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The Great Acceleration

Miriam Huitric explains what is meant by the Great Acceleration.
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So we know we’re putting out too much carbon dioxide into the atmosphere. Let’s stop and take a look at what that means over time, but focusing now- -on the time from the end of the industrial revolution at the end of 18th century, to today.
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We need to start with this industrial revolution- -because that’s when important technological advancements took place- -that set a path for our current trajectory. The industrial revolution saw the movement of labour- -from being human labour to machine labour. This means we could increase the amount of production we did. These technologies also meant we could transport materials- -as raw materials to factories to be produced. But also to take the products to markets, wherever they were needed- -or where we wanted to create them. So, these were important steps. They’re changing how quickly we can produce things- -and how far we can distribute them. The next big step in technological advances took place after World War II.
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What happened then was we again had technology that could be adapted for commercial use. For example, artificial production of fertilizers. We had vehicle advancements. A big change was access to cheap, accessible use of fossil fuels- -in the form of coal and oil, and later, gas. This actually hugely expanded the capacities and scope- -that had been established after the industrial revolution. And what we see is this curve taking place. In fact, if we look at other curves, we can look at other greenhouse gas productions. Like methane and nitrous oxide. We can also look at the loss of tropical forests- -or the number of marine fisheries that are being fished at their maximum level. They all follow this curve.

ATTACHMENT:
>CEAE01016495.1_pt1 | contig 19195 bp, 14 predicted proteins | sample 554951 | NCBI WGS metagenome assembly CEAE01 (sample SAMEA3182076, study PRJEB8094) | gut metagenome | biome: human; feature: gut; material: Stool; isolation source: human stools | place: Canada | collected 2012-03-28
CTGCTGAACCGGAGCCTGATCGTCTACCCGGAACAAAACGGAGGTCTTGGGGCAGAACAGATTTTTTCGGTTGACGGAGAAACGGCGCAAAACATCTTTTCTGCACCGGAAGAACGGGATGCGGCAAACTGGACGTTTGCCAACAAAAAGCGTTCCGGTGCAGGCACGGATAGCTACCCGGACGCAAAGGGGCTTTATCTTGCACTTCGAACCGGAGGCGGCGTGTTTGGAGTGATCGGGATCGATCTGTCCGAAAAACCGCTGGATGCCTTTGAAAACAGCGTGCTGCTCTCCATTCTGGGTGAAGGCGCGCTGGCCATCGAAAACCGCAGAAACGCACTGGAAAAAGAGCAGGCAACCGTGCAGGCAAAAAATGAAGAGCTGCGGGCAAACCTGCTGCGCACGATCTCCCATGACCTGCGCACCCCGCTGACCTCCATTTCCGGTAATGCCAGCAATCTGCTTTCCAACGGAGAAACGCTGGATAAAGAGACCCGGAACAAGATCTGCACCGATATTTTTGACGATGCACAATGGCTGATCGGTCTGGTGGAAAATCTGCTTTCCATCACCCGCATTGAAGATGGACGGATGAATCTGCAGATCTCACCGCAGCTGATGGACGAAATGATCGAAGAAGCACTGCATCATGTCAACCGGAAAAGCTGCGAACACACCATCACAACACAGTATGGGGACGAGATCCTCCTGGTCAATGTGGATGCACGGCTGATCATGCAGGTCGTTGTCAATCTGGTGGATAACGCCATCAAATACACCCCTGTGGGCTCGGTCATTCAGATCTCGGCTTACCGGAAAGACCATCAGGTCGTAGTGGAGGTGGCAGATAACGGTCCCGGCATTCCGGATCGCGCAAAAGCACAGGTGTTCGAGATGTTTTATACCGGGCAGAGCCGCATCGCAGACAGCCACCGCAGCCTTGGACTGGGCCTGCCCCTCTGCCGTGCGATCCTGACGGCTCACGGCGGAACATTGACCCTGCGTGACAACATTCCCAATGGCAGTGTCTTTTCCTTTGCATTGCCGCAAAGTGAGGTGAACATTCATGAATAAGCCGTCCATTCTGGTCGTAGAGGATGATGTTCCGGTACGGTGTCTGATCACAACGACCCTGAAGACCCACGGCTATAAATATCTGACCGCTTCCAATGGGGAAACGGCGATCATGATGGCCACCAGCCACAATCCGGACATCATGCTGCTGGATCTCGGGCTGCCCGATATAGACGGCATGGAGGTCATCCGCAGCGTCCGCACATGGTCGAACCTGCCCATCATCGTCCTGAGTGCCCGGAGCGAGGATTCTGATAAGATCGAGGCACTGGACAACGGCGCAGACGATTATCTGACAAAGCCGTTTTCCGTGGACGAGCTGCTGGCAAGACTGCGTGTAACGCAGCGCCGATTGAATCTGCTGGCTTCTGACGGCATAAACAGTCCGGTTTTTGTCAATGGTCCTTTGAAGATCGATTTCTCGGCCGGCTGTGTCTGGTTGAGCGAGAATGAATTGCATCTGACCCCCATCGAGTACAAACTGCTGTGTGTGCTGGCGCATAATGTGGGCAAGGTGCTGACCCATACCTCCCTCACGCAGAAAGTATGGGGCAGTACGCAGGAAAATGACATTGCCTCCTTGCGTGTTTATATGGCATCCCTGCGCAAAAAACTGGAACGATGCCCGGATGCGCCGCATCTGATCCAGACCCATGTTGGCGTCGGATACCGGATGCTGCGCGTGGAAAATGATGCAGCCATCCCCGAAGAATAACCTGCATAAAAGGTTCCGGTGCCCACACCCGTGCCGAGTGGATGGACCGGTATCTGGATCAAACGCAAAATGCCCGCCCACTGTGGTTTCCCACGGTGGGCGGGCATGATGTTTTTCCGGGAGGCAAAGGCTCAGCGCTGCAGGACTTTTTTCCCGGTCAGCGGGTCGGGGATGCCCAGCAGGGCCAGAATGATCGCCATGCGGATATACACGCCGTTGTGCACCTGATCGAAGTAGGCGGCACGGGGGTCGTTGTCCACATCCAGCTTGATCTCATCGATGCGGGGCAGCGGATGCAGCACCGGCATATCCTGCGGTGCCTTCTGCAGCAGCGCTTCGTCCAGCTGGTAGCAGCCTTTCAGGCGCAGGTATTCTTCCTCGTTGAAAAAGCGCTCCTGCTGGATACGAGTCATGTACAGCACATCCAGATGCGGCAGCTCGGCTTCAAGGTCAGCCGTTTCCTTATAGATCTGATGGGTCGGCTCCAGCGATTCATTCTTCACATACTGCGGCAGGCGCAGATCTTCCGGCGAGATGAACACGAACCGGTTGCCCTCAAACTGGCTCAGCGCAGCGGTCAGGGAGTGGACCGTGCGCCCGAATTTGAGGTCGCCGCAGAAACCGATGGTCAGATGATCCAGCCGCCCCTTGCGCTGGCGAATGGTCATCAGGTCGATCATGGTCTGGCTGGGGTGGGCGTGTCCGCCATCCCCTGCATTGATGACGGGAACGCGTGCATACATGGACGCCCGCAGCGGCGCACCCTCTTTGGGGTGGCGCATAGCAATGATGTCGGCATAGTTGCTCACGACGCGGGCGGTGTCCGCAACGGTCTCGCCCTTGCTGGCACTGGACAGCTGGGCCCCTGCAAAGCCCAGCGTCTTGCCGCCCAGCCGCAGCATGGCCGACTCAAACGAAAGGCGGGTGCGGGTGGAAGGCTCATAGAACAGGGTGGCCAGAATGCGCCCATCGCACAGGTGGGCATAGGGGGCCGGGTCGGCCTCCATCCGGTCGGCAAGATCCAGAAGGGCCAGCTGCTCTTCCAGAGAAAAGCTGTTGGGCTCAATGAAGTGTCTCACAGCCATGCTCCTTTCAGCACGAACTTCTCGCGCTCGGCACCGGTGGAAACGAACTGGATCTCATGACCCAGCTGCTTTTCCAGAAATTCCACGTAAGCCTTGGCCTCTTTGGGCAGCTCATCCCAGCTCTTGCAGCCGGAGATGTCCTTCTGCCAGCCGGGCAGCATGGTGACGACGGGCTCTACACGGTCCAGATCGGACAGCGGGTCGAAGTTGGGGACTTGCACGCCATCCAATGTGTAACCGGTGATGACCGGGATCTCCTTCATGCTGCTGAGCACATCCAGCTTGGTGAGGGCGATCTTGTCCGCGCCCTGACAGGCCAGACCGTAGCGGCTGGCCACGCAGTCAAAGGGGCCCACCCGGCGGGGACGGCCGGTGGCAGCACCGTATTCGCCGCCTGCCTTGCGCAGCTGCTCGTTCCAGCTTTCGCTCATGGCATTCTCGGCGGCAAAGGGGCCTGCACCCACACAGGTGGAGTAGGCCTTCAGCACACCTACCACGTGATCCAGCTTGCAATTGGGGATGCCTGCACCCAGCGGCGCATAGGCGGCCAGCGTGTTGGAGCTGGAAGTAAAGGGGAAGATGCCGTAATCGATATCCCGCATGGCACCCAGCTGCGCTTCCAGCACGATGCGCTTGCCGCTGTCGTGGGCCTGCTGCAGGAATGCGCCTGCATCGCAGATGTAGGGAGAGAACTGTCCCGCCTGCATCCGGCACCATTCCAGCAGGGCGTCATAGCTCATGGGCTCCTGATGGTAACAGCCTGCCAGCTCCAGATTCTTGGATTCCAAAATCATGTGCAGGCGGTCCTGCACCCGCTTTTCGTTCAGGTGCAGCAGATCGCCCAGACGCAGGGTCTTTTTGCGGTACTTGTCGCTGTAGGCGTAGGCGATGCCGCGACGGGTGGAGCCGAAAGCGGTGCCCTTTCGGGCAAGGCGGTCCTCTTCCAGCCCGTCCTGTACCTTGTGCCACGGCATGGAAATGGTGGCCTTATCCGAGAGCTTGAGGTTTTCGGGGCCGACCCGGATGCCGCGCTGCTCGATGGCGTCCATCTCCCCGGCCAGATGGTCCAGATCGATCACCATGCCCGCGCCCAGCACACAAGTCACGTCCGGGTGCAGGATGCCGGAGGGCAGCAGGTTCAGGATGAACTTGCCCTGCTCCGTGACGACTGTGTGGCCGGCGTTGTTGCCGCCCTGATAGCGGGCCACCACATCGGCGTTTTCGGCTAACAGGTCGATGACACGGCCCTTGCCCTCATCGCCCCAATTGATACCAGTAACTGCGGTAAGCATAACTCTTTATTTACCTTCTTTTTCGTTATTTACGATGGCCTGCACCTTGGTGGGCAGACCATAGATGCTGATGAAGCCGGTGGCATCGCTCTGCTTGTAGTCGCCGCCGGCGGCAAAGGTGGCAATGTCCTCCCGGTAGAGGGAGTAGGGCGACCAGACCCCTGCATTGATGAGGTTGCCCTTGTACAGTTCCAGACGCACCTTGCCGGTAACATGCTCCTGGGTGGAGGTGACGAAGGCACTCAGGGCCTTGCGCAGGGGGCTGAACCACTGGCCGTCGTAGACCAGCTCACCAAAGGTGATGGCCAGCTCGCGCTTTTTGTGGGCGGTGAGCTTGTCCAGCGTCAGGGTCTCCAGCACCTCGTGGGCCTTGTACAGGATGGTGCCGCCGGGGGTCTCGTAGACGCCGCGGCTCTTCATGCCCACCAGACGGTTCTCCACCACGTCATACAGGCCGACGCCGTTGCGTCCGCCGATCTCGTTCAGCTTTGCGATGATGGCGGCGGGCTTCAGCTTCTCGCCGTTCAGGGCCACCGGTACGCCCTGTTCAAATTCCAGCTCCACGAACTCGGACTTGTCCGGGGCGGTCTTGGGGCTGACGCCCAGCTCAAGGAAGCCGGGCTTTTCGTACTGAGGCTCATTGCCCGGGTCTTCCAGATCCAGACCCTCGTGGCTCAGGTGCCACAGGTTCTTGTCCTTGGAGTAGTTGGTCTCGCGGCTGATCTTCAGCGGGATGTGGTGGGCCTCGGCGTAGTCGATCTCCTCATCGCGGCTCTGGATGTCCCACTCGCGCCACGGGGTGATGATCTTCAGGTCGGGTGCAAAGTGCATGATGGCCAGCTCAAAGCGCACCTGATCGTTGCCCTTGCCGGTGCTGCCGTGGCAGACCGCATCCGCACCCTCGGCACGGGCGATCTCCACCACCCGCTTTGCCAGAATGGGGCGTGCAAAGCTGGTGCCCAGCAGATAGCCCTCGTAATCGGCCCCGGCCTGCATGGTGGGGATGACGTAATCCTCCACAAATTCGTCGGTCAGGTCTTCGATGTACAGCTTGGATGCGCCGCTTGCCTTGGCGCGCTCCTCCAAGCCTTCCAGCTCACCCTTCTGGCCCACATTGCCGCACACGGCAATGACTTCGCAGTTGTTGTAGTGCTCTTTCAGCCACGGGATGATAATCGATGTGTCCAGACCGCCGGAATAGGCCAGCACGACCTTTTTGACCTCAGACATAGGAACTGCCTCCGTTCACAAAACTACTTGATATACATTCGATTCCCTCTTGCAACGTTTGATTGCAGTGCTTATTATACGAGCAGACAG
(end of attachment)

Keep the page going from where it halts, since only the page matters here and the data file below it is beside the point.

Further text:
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The amount of freshwater use. So we are seeing many indicators from our biophysical realm, from Earth- -that are showing that we are having an impact, or things are changing. If we look at the human indicators, they follow the same curve. Global population. GNP. International tourism. The number of large dams we have built. They follow the same curve. This is called the Great Acceleration. It is demonstrating that we are having increased activities. And those activities are having an impact on the planet’s processes at the planets scale.
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So, that means we have not been aware of the impacts of our actions. And now we are in a situation where we need to… …bend these curves. It’s going to require awareness, understanding and action.

Miriam Huitric, a researcher in sustainability science, introduces the Great Acceleration that makes the relation between our actions and impacts on Earth processes visible. What enabled the Great Acceleration and was it planned by design?

This video was filmed in a recording studio in Stockholm, Sweden.

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